* You feel you know as much as your employees do about their jobs. Mastering every single detail of the tasks that occur is not a virtue. Your job is to supervise your employees, not to train as a potential replacement.
* People take your time for granted. If people just drop in even when you're visibly busy, they may be telling you something. Any such disrespect for the value of your time can indicate that you yourself aren't valuing it highly enough.
You may not be accessible enough to your employees if:
* You usually are the last to know when someone is in trouble. Many small problems can snowball if left unattended. The sooner you spot a problem, the easier it will be to deal with it.
* You often are startled to realize you haven't spoken with a particular employee in quite a while. Most managers make a point of regularly touching base with employees. If you find yourself too busy to do this, you might restudy your priorities - see what can be delegated to leave you more time for personal contact.
* People explain mistakes by saying, "I didn't want to bother you with this." When this happens infrequently, this merely indicates that an employee has bitten off more than he or she can chew. But, if it happens often, it may mean that you appear too remote to your employees.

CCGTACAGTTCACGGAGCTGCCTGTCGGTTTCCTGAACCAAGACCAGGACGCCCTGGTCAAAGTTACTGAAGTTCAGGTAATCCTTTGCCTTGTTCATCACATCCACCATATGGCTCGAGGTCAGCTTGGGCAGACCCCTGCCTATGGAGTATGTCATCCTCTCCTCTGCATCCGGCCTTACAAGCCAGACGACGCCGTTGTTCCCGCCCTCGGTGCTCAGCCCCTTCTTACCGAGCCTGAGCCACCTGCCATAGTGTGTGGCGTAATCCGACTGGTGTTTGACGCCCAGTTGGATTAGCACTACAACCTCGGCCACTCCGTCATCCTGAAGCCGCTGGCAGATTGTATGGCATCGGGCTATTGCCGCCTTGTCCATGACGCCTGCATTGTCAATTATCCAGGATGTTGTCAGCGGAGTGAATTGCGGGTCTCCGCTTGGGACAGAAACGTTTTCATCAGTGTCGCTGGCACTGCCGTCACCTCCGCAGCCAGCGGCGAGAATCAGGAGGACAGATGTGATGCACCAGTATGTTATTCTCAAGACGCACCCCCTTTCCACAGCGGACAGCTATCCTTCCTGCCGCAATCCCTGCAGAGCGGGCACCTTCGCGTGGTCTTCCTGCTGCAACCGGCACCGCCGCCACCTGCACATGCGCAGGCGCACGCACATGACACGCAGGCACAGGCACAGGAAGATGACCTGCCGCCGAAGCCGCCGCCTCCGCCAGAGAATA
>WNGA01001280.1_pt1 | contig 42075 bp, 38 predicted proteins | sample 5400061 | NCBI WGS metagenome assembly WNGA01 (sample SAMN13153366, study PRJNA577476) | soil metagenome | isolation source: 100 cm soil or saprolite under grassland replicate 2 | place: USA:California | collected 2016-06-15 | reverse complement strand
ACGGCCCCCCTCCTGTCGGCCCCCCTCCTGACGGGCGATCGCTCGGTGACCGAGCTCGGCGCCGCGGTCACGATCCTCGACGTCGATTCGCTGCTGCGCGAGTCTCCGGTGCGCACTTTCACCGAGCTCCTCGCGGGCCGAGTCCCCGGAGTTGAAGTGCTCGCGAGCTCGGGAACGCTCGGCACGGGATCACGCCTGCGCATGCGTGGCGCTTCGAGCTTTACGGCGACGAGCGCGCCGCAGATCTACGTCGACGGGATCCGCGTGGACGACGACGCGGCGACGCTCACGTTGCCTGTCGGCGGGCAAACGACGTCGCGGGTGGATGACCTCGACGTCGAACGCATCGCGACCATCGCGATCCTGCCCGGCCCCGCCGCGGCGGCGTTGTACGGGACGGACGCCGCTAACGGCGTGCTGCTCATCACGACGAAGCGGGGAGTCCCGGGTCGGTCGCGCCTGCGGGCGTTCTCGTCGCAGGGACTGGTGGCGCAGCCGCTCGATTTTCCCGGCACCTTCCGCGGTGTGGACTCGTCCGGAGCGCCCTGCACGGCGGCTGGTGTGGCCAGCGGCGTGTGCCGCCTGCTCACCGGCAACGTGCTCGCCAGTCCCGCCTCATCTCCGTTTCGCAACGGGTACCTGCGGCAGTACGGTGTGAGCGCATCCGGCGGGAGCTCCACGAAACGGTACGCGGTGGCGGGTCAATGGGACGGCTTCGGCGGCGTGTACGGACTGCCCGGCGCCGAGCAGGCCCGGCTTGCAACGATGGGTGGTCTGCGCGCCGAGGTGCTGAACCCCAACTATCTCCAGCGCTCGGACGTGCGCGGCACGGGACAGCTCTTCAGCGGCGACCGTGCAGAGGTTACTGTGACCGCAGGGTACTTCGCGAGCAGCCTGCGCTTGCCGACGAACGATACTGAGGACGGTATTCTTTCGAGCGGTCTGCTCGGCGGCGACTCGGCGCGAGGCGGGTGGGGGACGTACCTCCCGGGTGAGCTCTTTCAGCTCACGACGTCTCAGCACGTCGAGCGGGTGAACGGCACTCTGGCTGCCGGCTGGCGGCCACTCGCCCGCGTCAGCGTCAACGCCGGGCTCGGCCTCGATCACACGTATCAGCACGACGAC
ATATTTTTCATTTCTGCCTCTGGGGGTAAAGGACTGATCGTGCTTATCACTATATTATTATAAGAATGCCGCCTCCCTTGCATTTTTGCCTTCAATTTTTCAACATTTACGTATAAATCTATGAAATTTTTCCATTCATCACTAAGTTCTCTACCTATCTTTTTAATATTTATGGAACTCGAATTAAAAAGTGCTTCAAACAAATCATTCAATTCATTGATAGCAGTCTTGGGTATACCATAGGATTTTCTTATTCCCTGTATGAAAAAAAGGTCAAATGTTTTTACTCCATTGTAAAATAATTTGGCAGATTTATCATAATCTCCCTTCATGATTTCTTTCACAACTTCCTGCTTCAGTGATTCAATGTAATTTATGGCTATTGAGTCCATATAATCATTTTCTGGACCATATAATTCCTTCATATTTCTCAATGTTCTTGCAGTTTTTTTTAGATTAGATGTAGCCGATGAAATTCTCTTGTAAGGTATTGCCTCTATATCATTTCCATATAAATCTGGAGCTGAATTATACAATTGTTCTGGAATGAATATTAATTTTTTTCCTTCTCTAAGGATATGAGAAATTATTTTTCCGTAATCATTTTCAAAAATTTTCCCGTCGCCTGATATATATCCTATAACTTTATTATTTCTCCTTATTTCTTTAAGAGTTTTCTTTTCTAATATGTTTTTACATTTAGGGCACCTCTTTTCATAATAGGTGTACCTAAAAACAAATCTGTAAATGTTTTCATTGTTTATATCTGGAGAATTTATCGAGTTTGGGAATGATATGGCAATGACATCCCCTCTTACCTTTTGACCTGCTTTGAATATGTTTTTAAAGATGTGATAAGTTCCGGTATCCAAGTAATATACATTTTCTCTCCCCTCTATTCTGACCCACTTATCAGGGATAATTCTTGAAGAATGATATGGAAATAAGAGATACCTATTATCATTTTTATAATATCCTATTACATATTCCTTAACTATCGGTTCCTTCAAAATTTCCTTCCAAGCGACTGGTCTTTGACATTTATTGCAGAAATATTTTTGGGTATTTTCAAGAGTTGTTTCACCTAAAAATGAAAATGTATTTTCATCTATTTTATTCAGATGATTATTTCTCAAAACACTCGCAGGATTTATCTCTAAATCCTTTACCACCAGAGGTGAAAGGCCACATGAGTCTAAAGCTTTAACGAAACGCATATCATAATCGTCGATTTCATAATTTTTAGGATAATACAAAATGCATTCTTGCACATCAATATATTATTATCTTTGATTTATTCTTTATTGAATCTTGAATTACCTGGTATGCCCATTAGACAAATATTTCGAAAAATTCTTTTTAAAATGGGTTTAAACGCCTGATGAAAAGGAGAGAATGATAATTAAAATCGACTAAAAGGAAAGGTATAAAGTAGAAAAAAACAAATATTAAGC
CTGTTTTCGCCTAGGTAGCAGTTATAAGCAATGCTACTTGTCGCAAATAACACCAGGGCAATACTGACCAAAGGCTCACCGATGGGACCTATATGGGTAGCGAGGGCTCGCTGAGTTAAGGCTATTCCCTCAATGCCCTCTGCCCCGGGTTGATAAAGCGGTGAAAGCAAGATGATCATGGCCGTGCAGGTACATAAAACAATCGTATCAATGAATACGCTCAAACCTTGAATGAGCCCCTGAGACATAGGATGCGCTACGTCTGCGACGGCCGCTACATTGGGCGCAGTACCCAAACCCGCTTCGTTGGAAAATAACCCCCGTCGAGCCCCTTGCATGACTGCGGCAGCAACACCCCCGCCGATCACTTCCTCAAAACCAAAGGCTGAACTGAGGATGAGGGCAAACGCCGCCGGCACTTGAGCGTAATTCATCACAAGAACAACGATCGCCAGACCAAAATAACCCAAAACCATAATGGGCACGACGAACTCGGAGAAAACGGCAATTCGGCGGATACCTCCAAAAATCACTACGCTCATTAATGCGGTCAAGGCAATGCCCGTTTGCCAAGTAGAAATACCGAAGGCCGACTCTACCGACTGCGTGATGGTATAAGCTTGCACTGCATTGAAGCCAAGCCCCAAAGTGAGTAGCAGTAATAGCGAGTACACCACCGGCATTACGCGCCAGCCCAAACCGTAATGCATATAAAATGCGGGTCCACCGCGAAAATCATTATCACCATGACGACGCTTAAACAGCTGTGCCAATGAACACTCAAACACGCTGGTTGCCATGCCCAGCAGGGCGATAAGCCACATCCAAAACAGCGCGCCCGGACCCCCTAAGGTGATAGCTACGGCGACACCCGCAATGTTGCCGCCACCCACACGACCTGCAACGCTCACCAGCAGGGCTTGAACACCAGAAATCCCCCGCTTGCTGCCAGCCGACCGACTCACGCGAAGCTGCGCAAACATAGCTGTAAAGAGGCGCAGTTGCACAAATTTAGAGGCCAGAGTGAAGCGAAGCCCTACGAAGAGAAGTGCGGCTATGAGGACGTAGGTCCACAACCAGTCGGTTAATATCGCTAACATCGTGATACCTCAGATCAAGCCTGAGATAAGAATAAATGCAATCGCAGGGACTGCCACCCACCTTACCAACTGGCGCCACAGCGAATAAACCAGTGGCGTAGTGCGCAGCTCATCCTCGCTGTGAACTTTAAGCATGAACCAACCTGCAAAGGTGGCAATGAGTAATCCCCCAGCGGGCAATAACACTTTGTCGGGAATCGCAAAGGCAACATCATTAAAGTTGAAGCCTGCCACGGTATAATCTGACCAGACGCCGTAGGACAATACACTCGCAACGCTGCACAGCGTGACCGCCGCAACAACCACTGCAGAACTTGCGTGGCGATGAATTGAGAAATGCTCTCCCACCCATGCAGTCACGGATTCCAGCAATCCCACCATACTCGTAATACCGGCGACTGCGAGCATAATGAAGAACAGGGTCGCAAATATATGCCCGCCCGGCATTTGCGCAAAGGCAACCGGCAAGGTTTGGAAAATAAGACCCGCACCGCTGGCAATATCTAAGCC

Get the Facts StraightSome myths that need to be busted:
* Footballs are not, and never were, made of pigskin.
* The Statue of Liberty is not that monument's name. Its correct name is "Liberty Enlightening the World."
* Despite their name, catgut tennis racket strings do not come from cats. Sheep usually are the source.
* The dog days of summer aren't so named because Fido can't take the heat. It's because Sirius, the dog star, rises in conjunction with the sun during part of the summer. The ancients thought that made the days hotter.
* There are only 46 states in the United States. Virginia, Massachusetts, Kentucky and Pennsylvania are commonwealths. Rhode Island, while indeed a state, actually is the State of Rhode Island and Providence Plantations.
10 Commandments of Good FeedbackExcellent feedback preserves an individual's dignity and integrity while allowing for improvement in his or her behavior. In their book "The Gentle Art of Feedback," Bob Wood and Andrew Scott offer the following 10 suggestions for giving feedback.
* Offer feedback on observed behavior, not on perceived attitudes.
* Offer a description of what you saw and how you felt, rather than a judgement.
* Focus on behavior that can be changed.
* Choose those aspects of job performance that are most important and limit comments to those.
* Ask questions rather than make statements.
* Set all the ground rules in advance.
* Comment on the things that an employee did well, as well as areas for improvement.
* Relate all your feedback to specific items of behavior; don't make statements about general feelings or impressions.
* Observe personal limits; don't give too much feedback at once.
* Before offering any feedback, consider its value to the employee.